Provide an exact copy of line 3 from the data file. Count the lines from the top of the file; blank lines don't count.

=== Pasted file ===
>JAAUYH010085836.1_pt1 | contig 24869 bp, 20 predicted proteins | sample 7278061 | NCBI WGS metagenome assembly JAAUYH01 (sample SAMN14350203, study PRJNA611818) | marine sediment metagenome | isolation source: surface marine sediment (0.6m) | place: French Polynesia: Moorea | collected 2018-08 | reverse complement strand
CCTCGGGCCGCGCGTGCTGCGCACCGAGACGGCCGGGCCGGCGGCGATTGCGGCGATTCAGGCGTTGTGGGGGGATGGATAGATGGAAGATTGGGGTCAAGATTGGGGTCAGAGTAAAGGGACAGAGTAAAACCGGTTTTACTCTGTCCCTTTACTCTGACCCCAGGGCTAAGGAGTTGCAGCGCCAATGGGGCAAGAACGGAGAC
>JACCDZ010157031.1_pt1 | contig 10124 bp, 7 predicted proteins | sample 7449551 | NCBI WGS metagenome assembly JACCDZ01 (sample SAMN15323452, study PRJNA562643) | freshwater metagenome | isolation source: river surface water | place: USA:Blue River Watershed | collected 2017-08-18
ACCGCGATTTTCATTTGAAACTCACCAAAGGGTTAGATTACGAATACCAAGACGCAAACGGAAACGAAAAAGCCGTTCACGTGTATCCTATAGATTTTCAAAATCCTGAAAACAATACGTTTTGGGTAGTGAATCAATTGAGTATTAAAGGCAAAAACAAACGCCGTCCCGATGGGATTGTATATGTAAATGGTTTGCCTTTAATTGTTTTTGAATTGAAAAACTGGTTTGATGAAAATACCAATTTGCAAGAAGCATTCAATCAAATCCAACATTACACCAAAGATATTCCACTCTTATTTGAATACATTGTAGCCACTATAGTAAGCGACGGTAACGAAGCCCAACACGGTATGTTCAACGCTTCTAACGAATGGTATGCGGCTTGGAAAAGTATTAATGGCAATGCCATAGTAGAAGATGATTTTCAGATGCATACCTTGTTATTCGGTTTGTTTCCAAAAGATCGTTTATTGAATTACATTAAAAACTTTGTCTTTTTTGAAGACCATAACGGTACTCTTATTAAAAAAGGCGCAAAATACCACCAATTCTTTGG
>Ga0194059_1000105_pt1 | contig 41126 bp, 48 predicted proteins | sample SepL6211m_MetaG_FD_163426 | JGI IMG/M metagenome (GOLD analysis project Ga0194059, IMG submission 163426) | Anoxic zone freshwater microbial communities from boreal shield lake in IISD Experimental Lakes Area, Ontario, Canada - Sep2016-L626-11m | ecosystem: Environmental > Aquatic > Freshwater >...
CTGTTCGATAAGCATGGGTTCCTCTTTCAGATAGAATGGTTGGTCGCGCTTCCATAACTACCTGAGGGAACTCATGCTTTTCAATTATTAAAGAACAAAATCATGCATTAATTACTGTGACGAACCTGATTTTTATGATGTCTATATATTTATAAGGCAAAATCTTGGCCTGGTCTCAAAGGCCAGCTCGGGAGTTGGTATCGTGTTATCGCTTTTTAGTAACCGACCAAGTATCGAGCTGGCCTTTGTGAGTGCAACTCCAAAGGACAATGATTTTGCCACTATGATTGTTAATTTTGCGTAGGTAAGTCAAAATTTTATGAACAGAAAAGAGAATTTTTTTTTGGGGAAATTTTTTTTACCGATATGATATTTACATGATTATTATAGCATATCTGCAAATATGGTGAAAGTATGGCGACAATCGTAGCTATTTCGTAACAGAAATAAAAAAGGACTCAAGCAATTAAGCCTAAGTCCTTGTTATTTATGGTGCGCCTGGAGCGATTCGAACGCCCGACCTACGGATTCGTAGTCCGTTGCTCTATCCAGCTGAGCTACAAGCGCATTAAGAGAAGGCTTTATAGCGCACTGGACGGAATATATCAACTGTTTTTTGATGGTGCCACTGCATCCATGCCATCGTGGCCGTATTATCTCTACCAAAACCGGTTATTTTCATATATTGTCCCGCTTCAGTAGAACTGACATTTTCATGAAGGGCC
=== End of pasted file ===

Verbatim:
>JACCDZ010157031.1_pt1 | contig 10124 bp, 7 predicted proteins | sample 7449551 | NCBI WGS metagenome assembly JACCDZ01 (sample SAMN15323452, study PRJNA562643) | freshwater metagenome | isolation source: river surface water | place: USA:Blue River Watershed | collected 2017-08-18